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Excerpted from "Social Security Handbook". See the up-to-date, official Social Security Handbook at

Special Insured Status-Disabled Before Age 31

208. Special Insured Status-Disabled Before Age 31

208.1 What is "special insured status?"

"Special insured status" allows an option to the "20 credits in 40 quarters" provision (20/40 rule - See §207). Individuals disabled before age 31 can qualify for disability insurance benefits or establish a period of disability.

(See §201.2 for additional requirements if you are an alien worker and you were assigned an original Social Security number on or after January 1, 2004.)

208.2 When do you have special insured status?

You meet the special insured status requirements if, in the quarter your disability is determined to have begun or in a later quarter, you:

  1. Have not yet turned 31;

  2. Are fully insured as explained in § 203; and

  3. Have credits in at least one-half of the calendar quarters:

    1. During the period beginning with the quarter after the quarter you turned 21; and

    2. Ending with the quarter that you became disabled.

The credits must be earned in this period. If the number of elapsing calendar quarters is an odd number, the next lower even number is used.

208.3 What is the minimum number of credits you need for special insured status?

You need at least six credits in order to have special insured status. If you became disabled before the quarter you turned 24, you must have six credits in the 12-quarter period ending with the quarter your disability began. In this case, the quarters counted will go back before the quarter in which you turned age 21.

208.4 Can you obtain special insured status if you become disabled again at age 31 or older?

If you are age 31 or older and become disabled again, you may obtain special insured status if you meet the following conditions:

  1. You had a previous period of disability established before you turned 31;

  2. You met and currently meet the special insured requirements (as set out above);

  3. You do not meet the 20/40 rule in the quarter your current period of disability begins;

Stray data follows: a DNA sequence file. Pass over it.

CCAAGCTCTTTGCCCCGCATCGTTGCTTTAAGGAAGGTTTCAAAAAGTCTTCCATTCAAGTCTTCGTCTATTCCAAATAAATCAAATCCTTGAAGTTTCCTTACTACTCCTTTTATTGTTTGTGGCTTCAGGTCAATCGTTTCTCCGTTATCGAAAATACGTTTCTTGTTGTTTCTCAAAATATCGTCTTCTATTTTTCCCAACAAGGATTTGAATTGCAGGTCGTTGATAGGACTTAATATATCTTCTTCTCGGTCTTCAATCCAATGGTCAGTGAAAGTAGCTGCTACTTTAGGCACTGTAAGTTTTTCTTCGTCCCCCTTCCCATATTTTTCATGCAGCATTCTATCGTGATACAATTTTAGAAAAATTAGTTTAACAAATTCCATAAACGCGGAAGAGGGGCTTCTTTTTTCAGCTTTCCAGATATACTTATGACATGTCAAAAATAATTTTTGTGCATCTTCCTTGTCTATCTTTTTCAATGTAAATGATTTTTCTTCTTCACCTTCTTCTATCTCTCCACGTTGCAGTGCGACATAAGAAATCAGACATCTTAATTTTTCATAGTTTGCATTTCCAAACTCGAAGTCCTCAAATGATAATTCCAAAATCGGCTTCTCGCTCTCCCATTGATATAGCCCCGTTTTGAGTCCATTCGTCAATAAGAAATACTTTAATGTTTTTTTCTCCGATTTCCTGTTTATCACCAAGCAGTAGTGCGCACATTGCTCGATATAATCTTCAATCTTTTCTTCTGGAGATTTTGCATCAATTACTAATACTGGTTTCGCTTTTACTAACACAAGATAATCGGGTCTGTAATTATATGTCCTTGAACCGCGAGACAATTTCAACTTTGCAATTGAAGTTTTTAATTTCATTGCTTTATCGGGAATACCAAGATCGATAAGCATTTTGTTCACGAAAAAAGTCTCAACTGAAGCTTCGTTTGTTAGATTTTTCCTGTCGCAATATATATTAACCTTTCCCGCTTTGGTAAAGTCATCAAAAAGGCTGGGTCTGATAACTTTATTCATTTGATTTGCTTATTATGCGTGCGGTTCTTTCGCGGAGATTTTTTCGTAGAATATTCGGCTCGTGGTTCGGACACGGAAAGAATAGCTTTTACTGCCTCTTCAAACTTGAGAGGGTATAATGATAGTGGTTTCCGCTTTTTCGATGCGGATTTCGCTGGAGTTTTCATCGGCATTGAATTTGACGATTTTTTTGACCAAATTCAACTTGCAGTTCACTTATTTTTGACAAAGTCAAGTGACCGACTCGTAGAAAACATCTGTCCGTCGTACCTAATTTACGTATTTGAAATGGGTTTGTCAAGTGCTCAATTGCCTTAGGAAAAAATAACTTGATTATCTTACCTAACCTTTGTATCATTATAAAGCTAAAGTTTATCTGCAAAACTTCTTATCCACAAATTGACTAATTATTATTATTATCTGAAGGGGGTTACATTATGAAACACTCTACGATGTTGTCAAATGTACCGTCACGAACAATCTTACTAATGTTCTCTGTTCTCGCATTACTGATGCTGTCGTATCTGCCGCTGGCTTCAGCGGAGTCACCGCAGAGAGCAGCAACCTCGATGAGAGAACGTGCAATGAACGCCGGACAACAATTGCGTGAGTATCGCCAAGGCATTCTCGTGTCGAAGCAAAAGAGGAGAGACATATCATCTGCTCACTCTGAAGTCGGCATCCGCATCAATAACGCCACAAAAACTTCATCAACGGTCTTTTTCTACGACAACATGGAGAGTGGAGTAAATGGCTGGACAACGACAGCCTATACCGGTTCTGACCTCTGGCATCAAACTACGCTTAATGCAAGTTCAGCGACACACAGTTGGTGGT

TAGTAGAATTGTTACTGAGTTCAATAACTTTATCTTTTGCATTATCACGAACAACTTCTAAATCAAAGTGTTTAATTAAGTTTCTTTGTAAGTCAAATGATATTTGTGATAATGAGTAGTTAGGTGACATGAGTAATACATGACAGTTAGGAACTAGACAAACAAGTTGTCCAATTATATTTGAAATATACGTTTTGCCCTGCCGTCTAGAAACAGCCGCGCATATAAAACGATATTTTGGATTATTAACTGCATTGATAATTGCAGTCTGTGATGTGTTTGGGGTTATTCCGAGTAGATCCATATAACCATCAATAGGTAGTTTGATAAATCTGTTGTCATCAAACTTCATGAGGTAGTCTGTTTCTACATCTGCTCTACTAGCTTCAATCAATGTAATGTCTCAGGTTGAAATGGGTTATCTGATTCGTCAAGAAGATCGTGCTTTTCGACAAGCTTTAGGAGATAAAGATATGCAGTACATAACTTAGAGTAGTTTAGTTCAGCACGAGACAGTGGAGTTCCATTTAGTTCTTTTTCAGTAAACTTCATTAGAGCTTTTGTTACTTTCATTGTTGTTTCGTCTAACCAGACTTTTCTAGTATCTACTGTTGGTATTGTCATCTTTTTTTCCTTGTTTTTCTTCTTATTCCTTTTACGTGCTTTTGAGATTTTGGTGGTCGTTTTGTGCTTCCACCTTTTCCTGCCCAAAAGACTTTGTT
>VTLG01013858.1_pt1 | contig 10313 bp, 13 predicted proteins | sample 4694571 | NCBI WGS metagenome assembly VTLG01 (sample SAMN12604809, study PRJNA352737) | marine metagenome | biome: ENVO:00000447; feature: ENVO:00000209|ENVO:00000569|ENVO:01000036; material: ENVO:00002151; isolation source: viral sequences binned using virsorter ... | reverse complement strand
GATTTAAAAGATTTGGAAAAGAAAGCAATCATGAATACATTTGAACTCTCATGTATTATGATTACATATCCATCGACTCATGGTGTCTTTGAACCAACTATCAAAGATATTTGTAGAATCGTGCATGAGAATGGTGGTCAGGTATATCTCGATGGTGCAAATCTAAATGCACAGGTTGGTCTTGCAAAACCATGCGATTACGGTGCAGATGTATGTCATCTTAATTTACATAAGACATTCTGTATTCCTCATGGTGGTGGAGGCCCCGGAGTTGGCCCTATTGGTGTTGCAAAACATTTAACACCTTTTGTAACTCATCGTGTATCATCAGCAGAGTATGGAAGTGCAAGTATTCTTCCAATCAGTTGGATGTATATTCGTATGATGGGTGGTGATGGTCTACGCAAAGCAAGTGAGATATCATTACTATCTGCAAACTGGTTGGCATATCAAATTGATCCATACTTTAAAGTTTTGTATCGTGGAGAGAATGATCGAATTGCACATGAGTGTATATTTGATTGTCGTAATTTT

4. You are fully insured as explained in §203.

(See §201.2 for additional requirements if you are an alien worker and you were assigned an original Social Security number on or after January 1, 2004.)

208.5 Are there any special provisions for the blind?

A person disabled because of blindness may qualify for entitlement to disability benefits if he or she is fully insured as explained in §203. Blind workers are not required to meet "20 credits in 40 quarters" or "special insured status" tests.

(See §201.2 for additional requirements if you are an alien worker and you were assigned an original Social Security number on or after January 1, 2004.)

Last Revised: Aug. 9, 2005

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Disability for Minors with Hearing Problems

October 13, 2011 by Guest

Is it possible for minor to get SSI/Disability for a Hearing Problem? And if so how?

Disability for minors with hearing problems

October 13, 2011 by David Luhman

Yes, this may be possible if you have limited income. See here :

how man 50 with hearing problems apply for SSI disability

October 16, 2011 by Guest

I am an advanced aged man btw (50-59) with definite hearing impairments in both ears. Tone-deaf with my left ear and hearing problems with my right. I have trouble hearing people in conversations without them repeating words back to me in a louder tone. Most any thing on television requires the higher volume. So, I was wondering how I would go about applying for simple SSI disability at the Social Security Office. I do not qualify for SSD because I am unable to work and have not the 20/40 quarters of work required and have not paid into the insurance with the payroll taxes from working. I would appreciate anybody leading in the proper direction. Do I need to the services of an Disability Attorney, or can I handle this all my myself? Thanks!

Qualifying for SSI

October 16, 2011 by David Luhman

To qualify for SSI you need to fit into one of these classes :

  • aged (age 65 or older);
  • blind; or
  • disabled.

You also have to have limited income and assets -- less than $2,000 as an individual.

An adult is "disabled" if he or she has a medically determinable physical or mental impairment, which results in the inability to do any substantial gainful activity.

You can certainly apply for SSI on your own. Consulting with a third party may increase your chances of acceptance and may be worth considering.

change of address and acount for direct deposit.

January 1, 2013 by Guest

I recieve a check every month on the third. Last month I was asked to vacate my home by my wife. To tell you the truth, I am hoping that the check comes in my name or is still routed into my account since she startrd one for herself. If needed, I can present my info to do what is needed. This should be a short term seperation...


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